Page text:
When attacked, plants use bugs to protect themselves and to retaliate. It turns out they can also defend themselves by using their roots to secrete acid that brings bacteria to the rescue.
This quashes the misperception that plants are at the mercy of passing pathogens and sheds new light on a sophisticated signaling system inside plants that rivals the nervous system in humans and animals.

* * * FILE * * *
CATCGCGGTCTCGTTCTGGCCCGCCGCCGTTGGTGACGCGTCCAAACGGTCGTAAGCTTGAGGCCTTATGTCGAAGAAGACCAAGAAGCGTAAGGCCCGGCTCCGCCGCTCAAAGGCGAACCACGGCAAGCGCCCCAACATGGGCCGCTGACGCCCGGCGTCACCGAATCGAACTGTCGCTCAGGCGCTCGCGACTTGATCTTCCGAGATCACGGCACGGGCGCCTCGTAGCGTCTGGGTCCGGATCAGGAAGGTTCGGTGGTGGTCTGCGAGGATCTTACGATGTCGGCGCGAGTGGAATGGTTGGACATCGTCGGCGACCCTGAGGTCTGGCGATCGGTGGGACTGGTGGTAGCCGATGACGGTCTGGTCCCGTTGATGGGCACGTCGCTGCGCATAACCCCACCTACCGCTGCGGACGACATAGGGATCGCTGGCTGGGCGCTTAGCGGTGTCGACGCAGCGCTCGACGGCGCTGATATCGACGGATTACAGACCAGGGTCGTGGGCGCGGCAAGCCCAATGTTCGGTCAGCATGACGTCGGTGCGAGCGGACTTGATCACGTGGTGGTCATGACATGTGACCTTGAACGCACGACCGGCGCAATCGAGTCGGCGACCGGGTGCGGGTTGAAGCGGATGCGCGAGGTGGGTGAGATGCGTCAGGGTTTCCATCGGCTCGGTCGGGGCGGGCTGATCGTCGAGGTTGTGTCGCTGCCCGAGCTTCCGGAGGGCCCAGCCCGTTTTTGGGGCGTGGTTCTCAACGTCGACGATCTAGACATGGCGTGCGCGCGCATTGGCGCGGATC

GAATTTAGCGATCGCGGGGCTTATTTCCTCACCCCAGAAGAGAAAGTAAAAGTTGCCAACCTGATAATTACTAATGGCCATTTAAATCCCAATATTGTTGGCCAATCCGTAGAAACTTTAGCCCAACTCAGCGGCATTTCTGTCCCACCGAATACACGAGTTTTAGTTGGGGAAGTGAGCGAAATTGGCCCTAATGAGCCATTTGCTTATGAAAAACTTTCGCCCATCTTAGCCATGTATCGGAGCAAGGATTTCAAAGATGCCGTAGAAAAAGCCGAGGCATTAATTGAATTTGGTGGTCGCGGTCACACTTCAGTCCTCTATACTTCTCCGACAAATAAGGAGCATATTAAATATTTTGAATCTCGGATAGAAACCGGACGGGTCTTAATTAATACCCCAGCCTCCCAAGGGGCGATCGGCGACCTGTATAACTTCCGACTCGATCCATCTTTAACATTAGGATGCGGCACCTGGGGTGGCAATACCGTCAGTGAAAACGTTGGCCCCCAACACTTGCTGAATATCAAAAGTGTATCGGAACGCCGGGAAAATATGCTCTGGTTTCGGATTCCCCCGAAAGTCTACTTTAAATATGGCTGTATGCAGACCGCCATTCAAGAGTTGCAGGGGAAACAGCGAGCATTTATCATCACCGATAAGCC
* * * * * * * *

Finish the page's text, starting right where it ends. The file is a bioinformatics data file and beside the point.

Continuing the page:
Researcher Harsh Bais says, "Plants are a lot smarter than we give them credit for. People think that plants, rooted in the ground, are just sitting ducks when it comes to attack by harmful fungi or bacteria, but we've found that plants have ways of seeking external help."
Farmers are learning this, and they often add a protective microbe to the soil to boost plant immunity.
Art credit: freeimages.co.uk
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